The shortage of trained U.S. analysts also makes it easier for inadequately vetted information to find its way into official U.S. government documents, which are then cited by outside experts, who in turn cite each other. The broad use of lower quality Chinese-language sources such as newspapers and magazines increases the probability of error. Questionable claims can quickly become part the conventional wisdom, misleading American policy-makers and the public.

As an example, several years ago there were reports, deemed credible by many American experts, that China had developed and tested a sophisticated anti-satellite weapon called a "parasitic micro satellite." The source was an article that appeared in a Hong Kong newspaper in January of 2001. FBIS translated that article and circulated it to government agencies. Eighteen months later, in July of 2002, an American China specialist cited the translation in a research paper on Chinese anti-satellite capabilities. In 2003 the claim appeared in the Pentagon's Annual Report to Congress on Chinese Military Power. It was repeated in the 2004 Pentagon report.

Despite the importance and high profile of this claim, in four years no one apparently bothered to assess the credibility of the original Hong Kong newspaper article. When we did so in 2004 we were able to identify the original source of the claim [2]:  the personal website of a self-described Chinese military buff who claimed to have invented this supposedly secret space weapon. His website contained many other sensational claims about Chinese secret weapons, along with doctored photographs, tongue-in-cheek animations and images of scantily clad women. It was clearly not a credible source, and Pentagon analysts should have vetted the information—as we did—before placing it in two consecutive reports to Congress. We were relieved to see this questionable claim was not included in the Pentagon's 2005 and 2006 reports to Congress. However, it continues to show up in other publications and in the public debate about China.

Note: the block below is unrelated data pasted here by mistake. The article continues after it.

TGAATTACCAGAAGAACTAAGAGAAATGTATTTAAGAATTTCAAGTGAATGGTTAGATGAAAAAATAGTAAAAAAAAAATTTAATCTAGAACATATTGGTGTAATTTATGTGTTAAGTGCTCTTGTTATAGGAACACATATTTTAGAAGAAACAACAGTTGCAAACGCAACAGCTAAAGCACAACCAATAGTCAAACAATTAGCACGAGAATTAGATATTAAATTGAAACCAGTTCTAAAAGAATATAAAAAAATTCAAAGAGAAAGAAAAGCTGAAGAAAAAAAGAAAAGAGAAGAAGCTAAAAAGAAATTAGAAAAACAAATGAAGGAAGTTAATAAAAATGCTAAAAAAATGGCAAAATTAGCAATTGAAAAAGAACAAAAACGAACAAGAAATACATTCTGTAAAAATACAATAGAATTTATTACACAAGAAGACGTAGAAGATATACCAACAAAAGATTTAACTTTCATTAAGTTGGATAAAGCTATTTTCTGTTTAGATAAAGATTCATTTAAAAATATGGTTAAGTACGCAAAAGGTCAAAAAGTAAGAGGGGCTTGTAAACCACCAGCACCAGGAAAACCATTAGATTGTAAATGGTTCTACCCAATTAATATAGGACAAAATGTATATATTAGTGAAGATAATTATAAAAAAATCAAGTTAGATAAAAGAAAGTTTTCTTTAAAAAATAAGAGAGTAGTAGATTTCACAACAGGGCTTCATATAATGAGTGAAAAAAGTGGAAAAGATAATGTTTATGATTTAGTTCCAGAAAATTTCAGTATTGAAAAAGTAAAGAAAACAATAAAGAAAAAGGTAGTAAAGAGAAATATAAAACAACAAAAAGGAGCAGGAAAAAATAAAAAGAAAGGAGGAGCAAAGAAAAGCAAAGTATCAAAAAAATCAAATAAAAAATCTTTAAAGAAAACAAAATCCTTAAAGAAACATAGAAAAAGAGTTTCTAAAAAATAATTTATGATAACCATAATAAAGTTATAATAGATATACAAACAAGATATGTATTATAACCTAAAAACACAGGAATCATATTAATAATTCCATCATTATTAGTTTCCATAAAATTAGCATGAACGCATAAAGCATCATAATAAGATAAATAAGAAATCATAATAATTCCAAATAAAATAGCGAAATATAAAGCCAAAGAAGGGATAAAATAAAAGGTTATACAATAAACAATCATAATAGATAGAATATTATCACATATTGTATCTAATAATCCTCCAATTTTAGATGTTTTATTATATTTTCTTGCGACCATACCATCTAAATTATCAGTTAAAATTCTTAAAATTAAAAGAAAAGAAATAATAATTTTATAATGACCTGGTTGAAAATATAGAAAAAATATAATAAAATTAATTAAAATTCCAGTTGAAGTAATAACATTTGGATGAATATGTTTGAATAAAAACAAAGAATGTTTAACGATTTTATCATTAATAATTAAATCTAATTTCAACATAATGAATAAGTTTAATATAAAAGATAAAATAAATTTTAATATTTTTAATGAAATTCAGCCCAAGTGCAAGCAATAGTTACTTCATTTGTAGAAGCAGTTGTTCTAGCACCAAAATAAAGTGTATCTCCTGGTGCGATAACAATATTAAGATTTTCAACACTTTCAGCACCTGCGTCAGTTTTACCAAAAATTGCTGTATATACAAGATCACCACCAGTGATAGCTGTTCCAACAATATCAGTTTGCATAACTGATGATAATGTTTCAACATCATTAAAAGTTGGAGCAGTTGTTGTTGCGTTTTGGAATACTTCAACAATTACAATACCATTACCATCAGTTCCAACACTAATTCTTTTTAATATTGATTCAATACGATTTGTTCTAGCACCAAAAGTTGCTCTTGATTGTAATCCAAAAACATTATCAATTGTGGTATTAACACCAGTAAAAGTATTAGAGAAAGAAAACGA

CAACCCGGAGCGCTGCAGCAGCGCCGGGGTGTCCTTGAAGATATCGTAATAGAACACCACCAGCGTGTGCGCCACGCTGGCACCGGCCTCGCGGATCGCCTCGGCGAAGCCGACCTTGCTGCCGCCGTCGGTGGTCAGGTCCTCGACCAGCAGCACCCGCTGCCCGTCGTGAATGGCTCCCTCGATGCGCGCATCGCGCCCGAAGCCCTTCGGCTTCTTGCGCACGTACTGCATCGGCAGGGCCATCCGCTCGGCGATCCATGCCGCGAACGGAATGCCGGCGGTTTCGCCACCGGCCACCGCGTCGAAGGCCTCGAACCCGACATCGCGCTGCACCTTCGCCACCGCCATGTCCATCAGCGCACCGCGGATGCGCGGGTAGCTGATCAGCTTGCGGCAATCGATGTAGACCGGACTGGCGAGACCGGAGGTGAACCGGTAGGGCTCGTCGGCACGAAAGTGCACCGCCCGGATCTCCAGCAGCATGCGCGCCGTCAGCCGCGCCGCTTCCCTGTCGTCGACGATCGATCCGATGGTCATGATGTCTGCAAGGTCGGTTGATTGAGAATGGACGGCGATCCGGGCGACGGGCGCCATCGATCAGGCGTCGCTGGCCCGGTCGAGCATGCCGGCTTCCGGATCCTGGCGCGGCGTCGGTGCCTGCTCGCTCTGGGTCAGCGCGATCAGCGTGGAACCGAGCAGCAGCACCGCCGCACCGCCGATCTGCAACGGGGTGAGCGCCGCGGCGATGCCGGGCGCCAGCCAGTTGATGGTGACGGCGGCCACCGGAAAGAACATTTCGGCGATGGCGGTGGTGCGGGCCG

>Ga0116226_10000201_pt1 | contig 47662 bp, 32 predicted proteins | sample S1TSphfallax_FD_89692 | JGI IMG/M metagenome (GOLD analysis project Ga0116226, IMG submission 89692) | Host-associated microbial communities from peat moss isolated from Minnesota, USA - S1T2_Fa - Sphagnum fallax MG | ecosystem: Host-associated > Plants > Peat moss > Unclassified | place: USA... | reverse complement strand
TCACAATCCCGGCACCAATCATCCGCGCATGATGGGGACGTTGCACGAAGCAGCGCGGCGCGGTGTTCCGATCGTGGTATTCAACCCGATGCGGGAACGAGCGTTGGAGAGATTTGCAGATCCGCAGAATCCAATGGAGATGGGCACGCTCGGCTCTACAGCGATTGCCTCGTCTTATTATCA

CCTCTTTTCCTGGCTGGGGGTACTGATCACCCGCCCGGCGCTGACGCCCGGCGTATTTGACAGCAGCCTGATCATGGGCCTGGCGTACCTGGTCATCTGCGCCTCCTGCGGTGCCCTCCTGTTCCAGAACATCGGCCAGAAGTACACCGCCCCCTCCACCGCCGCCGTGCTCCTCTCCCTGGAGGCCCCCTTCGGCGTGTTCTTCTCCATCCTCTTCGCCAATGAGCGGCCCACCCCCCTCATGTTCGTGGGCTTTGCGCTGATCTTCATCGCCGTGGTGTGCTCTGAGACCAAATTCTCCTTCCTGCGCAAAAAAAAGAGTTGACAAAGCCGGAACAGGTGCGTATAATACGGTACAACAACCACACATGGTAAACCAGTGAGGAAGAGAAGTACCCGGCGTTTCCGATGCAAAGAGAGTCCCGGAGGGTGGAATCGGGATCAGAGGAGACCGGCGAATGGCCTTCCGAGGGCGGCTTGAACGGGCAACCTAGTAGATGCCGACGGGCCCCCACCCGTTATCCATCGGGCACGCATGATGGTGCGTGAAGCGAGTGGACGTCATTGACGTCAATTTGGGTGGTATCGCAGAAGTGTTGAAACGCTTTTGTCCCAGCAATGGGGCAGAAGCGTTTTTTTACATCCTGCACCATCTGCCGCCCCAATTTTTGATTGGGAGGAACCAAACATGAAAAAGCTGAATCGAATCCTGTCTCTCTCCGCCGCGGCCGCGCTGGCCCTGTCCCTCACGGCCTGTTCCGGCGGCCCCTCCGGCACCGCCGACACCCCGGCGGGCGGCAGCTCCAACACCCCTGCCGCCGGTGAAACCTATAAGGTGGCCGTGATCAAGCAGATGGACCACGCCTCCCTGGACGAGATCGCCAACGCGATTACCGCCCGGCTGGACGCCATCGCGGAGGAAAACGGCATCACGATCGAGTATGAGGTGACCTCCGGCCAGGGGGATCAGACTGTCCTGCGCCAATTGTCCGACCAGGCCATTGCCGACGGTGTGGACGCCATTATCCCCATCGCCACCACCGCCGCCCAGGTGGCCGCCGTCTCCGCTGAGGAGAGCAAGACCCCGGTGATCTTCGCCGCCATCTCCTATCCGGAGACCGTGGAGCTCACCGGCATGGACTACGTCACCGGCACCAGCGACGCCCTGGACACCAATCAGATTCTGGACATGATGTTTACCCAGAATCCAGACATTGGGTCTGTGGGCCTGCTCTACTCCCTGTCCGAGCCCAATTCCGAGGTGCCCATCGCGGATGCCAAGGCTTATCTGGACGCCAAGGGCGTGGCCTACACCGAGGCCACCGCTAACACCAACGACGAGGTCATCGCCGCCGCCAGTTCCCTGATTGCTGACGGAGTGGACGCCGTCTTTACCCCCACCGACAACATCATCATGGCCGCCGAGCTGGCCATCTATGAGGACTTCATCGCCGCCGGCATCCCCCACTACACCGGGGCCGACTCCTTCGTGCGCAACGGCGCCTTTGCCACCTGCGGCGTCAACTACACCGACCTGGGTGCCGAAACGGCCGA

Assessing the credibility of sources is central to providing accurate information and should be a top priority. Analysts must look not only at the content of a source but at the source itself.  This requires more than proficiency in the language or formal study of Chinese history, Chinese politics or the Chinese military. Knowledge about the qualifications of an author to make authoritative statements on technical or doctrinal issues must be considered when interpreting the content of their work. Understanding the purpose and intended audience of a publication, article or speech is equally important. Analysts need to be able to be as familiar with the differences between Chinese publications as they are with the differences between American publications such as The Washington Post, The Washington Times, The Nation or the National Enquirer. Specialists in international education refer to the ability of a foreigner to understand this important culture-dependent information as "cross-cultural competence." Without it, stereotypes shape one's perception and understanding, and this can lead to significant analytical errors.